Frequently Asked Questions

What skills do I need to take part in the project?

To enjoy taking part in this project you should be a competent hill walker and be comfortable with safely travelling and navigating in mountain environments. You will also need to be able to use a GPS to locate and record 12 figure grid references for your sampling points. The Munros include a wide range of summits with varying levels of difficulty, so when choosing one to adopt you should pick one that is appropriate to your personal level of hill skills and fitness.

Can I adopt more than one Munro?

Yes, you can volunteer to sample more than one Munro, but please bear in mind that collecting the samples from one Munro will add 1-1.5 hours on to your day. We don't recommend that you try to sample more than two Munros during a typical day out. When adopting Munros, please limit yourself to five summits at a time - you can always adopt more at a later date once you have sampled them.

How big is the sampling pack and how much does it weigh?

The sample pack is designed to fit easily into a rucksack pocket. The kit for one Munro consists of three 50ml sample tubes in a ziplock bag, three sterilising wipes, a recording form on waterproof paper and a pencil. The complete kit weighs around 100 g. You will also need to carry a knife or spoon to scoop up your soil sample and a camera or phone to photograph the vegetation at your sample plot.

Can I still collect a sample after the end of September?

The community of organisms which lives in the soil can change with the seasons, particularly between summer and winter. To make sure that the samples collected from different Munros are comparable, we aim to collect all our samples during the vegetation growing season (summer and early autumn). If you are not able to sample your Munro before the end of September 2023, hang on to your pack and you will have another opportunity to collect a sample during June-September 2024.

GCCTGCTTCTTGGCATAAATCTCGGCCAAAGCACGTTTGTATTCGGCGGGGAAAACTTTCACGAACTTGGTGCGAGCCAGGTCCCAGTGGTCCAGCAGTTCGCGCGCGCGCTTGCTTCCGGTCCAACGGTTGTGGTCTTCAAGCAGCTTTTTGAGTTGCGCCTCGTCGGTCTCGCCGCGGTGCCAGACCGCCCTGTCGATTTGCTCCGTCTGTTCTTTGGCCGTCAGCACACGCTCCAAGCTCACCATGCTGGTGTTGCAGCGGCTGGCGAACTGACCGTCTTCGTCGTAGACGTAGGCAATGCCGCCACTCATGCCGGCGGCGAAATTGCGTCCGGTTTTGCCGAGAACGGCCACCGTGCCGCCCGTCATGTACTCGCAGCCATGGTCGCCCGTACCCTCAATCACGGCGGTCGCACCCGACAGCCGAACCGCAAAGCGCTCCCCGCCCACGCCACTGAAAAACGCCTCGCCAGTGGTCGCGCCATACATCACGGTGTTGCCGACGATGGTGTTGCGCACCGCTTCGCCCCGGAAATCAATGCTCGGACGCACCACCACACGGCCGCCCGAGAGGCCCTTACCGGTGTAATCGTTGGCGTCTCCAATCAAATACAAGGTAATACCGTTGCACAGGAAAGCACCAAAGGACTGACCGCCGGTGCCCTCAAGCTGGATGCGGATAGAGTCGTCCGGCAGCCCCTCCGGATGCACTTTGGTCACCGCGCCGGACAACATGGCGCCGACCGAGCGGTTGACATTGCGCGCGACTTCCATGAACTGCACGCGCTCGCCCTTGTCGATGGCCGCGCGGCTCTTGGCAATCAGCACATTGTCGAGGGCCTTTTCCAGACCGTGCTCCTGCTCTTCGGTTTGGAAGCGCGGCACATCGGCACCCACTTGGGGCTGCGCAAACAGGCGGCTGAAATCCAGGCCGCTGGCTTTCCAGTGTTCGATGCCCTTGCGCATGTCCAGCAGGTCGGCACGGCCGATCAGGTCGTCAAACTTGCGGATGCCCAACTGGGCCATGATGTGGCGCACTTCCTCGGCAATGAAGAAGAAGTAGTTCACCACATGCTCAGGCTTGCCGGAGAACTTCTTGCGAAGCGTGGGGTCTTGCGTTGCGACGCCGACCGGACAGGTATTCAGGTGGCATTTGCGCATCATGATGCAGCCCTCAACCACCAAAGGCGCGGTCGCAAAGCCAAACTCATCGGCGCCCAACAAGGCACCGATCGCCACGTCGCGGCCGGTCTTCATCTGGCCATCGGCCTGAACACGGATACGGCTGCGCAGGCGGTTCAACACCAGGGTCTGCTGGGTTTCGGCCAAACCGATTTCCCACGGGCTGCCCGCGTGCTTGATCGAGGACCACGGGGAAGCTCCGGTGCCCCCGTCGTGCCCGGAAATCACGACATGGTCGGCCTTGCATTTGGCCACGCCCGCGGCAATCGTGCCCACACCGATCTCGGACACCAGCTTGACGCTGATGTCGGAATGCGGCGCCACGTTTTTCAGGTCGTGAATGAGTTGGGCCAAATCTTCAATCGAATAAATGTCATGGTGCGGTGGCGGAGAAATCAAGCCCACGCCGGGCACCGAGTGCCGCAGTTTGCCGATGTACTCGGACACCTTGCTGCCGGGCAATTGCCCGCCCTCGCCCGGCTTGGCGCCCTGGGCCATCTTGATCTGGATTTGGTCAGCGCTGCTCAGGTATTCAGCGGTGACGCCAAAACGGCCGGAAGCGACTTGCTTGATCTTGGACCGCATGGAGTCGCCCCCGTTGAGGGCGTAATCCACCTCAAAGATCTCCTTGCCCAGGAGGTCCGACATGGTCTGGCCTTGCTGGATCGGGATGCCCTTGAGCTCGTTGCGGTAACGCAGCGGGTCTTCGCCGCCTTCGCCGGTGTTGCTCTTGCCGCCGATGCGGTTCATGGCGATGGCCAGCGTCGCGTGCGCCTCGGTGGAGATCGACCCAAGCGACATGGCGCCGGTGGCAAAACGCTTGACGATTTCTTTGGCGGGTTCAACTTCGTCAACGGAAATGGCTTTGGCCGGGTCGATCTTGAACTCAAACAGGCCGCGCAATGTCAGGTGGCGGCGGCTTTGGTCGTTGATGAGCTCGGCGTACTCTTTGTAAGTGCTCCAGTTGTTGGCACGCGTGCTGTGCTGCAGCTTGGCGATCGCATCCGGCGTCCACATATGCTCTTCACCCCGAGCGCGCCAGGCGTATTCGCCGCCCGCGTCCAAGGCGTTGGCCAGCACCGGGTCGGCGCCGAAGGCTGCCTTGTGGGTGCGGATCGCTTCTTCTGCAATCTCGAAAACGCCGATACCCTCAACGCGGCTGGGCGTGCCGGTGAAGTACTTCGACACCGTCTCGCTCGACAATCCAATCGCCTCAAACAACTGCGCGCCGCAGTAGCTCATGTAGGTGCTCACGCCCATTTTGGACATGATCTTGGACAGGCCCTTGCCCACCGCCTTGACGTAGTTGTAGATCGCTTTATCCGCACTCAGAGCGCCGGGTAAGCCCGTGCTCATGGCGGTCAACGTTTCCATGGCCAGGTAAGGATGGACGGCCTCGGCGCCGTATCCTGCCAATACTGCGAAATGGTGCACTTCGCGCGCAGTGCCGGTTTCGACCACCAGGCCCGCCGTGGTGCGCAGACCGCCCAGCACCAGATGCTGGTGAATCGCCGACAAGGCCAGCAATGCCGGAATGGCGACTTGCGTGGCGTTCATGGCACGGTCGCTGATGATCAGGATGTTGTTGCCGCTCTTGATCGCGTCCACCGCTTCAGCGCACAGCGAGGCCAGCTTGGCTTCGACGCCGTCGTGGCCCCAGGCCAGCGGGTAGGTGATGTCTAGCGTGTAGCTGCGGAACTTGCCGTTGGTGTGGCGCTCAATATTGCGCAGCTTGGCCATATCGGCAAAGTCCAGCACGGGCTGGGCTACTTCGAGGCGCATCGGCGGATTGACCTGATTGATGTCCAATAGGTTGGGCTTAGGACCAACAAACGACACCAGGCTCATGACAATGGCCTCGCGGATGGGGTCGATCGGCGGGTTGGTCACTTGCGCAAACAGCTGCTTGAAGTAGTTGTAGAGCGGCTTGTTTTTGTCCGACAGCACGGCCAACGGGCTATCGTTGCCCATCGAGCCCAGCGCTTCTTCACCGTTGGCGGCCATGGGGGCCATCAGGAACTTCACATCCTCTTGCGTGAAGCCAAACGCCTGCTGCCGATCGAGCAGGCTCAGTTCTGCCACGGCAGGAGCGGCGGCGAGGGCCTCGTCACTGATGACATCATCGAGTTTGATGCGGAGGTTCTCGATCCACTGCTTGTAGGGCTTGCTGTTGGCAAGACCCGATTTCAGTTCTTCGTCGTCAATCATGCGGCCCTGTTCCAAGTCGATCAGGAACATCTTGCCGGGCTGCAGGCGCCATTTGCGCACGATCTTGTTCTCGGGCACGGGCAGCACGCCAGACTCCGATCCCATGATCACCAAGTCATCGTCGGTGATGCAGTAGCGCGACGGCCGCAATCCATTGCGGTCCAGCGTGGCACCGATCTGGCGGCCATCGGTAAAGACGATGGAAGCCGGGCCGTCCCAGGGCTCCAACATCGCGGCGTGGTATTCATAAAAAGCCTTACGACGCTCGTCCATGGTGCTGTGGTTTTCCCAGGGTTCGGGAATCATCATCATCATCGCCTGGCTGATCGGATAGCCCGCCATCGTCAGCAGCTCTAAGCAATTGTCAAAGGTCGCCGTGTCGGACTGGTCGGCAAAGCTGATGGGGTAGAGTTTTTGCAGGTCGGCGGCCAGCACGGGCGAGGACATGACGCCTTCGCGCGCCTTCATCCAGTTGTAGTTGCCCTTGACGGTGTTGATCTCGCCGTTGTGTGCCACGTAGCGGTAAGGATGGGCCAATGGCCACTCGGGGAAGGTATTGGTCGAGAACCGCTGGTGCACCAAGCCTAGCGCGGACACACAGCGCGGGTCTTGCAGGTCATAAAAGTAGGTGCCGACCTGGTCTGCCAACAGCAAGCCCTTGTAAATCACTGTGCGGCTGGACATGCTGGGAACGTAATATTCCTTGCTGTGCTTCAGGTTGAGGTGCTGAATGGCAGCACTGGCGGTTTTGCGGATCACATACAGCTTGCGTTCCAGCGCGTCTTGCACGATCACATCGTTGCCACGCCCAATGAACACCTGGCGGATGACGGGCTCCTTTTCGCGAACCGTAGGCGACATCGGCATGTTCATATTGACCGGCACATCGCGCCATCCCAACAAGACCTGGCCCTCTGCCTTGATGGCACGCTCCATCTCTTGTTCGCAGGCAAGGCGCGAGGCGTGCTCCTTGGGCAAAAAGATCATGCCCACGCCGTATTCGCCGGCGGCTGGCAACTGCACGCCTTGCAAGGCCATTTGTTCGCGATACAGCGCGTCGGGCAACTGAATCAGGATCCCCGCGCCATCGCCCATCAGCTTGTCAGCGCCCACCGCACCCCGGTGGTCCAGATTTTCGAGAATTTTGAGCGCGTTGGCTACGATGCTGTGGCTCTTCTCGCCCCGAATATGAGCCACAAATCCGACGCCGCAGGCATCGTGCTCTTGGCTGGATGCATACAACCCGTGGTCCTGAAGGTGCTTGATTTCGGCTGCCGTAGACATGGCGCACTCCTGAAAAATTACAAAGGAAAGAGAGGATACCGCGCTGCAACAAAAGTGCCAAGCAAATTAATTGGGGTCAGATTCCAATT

I adopted a Munro but I'm no longer able to do the sampling, what should I do?

Plans change and sometimes the Scottish weather doesn't cooperate! If you are no longer able to sample the Munro that you adopted please contact us telling us your name and the name of the Munro, so that we can release your Munro for adoption again.

When will I hear about the project results?

We will add periodic updates to this website to let everyone know how we are progressing with Munro adoption and sampling. Sampling is being conducted during summer of both 2023 and 2024, with DNA analysis during the winter periods. Once all the results are in (early 2025) we will hold an online seminar so that all our volunteers can hear about the project's findings.

Why are some Munros missing off the adoption map?

While the majority of Scotland's Munros support areas of alpine vegetation and soils, some are dominated by rock and scree with limited access to areas suitable for soil sampling. For this reason we have excluded a small number of Munros from the study, mainly in the Skye Cuillin. In total, the study aims to collect samples from 270 Munros, 55 of these within the Cairngorms National Park have already been sampled, leaving 215 available for adoption this time round.


Who is funding the project?

The project is funded by the Scottish Government Rural and Environmental Science and Analytical Services (RESAS) as part of the Environment, Natural Resources and Agriculture Strategic Research Programme, project JHI-D4-3 Scotland’s biodiversity: People, Data and Monitoring.